I made it to Lake Tahoe. Since I landed late at night into SFO, I checked into a hotel before attempting to drive up the mountain. From the airport cop, to the shuttle driver, to the woman who checked me in at the hotel, all of them spoke so quickly, I had to ask multiple times for them to repeat what they said. I couldn’t listen fast enough. All this “talking story” on Oahu the past few months made me an attentive and patient listener. Hawaiians take their time when speaking.
The next morning, I couldn’t wait to drive on Interstate 80 in four lanes and have the speedometer reach something higher than 50 MPH. After picking up my car at the rental center, I meditated while driving 65 on the freeway with other cars and watched open fields and sunflowers and almond trees whiz past me. I was reminded of when I was a kid.
California back then was mostly agricultural. We used to pick apricots in the lot next door to us. We’d drive as a family to a field nearby and pick cherries on land that is now Apple Computer headquarters. My great aunt and uncle lived next to Adobe Creek in Los Altos, where I grew up before we moved to Newport Beach. Many Sunday mornings my mom and dad would ride us on the back of their bicycles (without helmets) to the family house in Los Altos Hills. After riding down the long driveway and passing fruit trees along the way, we’d enter through the kitchen door at the back of the house where my great-aunt’s homemade hot cross buns sat on the counter waiting for us. My sister and I would sit at the table and pick up a bun to find it still warm. Then we’d walk into Adobe Creek and pick blackberries.
THAT is the California I remember.
So when I found myself on I-80 following this Chevy Truck, I really was transported to the California of the 70’s. It has the old black and gold license plate. I can’t believe this truck is still on the road. Hey, it’s for sale too!
Of course, I HAD to stop at Ikeda’s in Auburn. It’s a family owned restaurant/farm/fruit stand. I almost cried when I saw the half flat of organic, fresh picked strawberries for $8.29. A small clamshell of organic strawberries is sometimes $8.99 on Oahu and that’s after sitting on a ship for a week.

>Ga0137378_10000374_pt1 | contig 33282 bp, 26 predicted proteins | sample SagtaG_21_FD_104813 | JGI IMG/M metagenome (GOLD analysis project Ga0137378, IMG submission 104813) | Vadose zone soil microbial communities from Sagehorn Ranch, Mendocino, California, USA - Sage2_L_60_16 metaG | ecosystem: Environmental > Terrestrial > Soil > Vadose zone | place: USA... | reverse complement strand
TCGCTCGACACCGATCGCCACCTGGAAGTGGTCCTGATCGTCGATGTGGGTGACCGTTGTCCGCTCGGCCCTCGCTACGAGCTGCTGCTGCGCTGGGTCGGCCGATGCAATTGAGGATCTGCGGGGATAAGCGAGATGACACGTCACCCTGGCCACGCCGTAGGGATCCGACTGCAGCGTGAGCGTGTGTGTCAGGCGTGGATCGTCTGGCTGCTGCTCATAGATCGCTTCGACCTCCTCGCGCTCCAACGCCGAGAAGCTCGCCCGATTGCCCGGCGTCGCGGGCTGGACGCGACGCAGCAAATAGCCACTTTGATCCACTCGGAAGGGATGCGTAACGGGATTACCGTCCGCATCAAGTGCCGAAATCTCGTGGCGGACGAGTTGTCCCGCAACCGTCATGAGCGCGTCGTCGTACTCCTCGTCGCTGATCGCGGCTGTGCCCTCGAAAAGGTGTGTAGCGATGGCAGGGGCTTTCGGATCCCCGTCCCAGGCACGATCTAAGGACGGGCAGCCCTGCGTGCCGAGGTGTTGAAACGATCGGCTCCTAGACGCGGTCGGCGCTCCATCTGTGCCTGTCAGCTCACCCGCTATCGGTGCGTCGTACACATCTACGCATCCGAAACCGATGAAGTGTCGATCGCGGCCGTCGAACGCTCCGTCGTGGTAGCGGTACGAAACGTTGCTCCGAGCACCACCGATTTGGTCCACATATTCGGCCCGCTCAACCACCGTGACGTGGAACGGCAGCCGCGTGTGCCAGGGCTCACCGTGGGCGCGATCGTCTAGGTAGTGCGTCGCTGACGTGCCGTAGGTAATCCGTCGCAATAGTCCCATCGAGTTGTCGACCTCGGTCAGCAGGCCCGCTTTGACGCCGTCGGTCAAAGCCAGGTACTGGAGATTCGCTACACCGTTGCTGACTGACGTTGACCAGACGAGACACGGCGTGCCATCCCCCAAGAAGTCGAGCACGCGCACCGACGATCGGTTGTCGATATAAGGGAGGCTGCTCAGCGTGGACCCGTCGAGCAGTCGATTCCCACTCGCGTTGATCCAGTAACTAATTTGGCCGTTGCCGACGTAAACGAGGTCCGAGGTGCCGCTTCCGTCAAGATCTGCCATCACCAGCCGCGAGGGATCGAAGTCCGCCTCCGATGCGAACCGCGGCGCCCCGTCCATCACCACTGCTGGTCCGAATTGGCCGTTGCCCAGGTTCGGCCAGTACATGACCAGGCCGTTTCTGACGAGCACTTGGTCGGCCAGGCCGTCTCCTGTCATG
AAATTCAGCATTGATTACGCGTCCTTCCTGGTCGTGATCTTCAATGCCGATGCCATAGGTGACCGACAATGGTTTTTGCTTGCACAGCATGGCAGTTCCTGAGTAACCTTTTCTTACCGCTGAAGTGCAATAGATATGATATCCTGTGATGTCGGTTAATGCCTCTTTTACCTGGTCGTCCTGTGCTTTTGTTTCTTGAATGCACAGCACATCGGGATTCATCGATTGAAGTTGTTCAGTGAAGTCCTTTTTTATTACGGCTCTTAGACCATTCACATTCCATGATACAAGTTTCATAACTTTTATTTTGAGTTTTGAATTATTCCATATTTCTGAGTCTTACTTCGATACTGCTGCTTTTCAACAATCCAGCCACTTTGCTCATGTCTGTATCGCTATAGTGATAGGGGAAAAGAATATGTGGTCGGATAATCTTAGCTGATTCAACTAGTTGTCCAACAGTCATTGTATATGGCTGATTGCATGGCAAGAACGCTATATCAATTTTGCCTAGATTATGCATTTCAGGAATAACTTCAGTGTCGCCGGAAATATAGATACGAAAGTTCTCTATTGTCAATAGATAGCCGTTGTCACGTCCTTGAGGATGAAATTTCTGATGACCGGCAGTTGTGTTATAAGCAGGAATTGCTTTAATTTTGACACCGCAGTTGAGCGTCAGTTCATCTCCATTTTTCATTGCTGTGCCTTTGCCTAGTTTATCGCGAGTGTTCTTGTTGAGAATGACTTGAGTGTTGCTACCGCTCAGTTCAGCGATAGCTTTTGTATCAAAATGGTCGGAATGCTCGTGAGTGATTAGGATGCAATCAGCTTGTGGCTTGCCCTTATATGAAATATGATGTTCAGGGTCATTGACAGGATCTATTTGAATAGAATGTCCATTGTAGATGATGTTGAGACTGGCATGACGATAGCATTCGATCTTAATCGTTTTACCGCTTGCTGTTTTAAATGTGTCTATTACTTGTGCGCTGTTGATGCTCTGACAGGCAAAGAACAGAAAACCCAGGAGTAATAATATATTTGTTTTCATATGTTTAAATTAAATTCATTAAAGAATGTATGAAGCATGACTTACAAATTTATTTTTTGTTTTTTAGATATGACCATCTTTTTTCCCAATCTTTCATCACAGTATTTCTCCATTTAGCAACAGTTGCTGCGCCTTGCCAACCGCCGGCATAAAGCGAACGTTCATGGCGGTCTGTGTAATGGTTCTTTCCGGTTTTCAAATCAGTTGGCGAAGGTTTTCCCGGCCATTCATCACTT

I picked up strawberries and peach muffins and continued to Squaw Valley where I was meeting members of the awesome group #9 from the 2007 Squaw Valley Community of Writers.
Lake Tahoe has a distinctive smell, it’s of pine, but nowhere else have I smelled the pine trees like I have in Tahoe. When I arrived in the parking lot and stepped out of the car, I inhaled a big lung-full of Tahoe air. Ahhh! I love Tahoe. Have I mentioned I lived there for a few years? It’s a magical place.
And speaking of magic, the people who run the Squaw Valley Community of Writers manage to create magic year after year. Four years after attending the conference, my friends and I found each other in our rented condo. Happy to be together, we laughed and screamed and hugged. We’d come from as far as Vermont and Hawaii to meet up once again. We’ve reunited a few times before and it’s always great, like we’ve never been apart.
This time we came to support two of our own – Sara J, Henry and Jessica O’Dwyer. Both of these ladies read from their published books to the 2011 participants, alumni and local folk who came to hear past participants read.
Sara’s book, LEARNING TO SWIM, came out in February. Sara was first of the alumni readers to address the group. She spoke to the audience about how her confidence was shattered the first time she attended the conference and how she went home and didn’t write for a year. The audience gasped. Sara then shared about her experience in 2007. When she said she’d found her writing family at the magical conference that year, I wasn’t the only one who, for one second, stopped breathing and felt tears in my eyes.
A few readers later and Jessica was reading from her memoir, MAMALITA. I’d heard Jessica share stories that aren’t in the book at her book launch last November. Even though I’d heard one of the stories before, it touched me again about how much struggle a mother will go through to adopt the child she loves.
At the end of the alumni speakers event, I turned to another of our 2007 group alumna and said with pride, “Our girls were great.”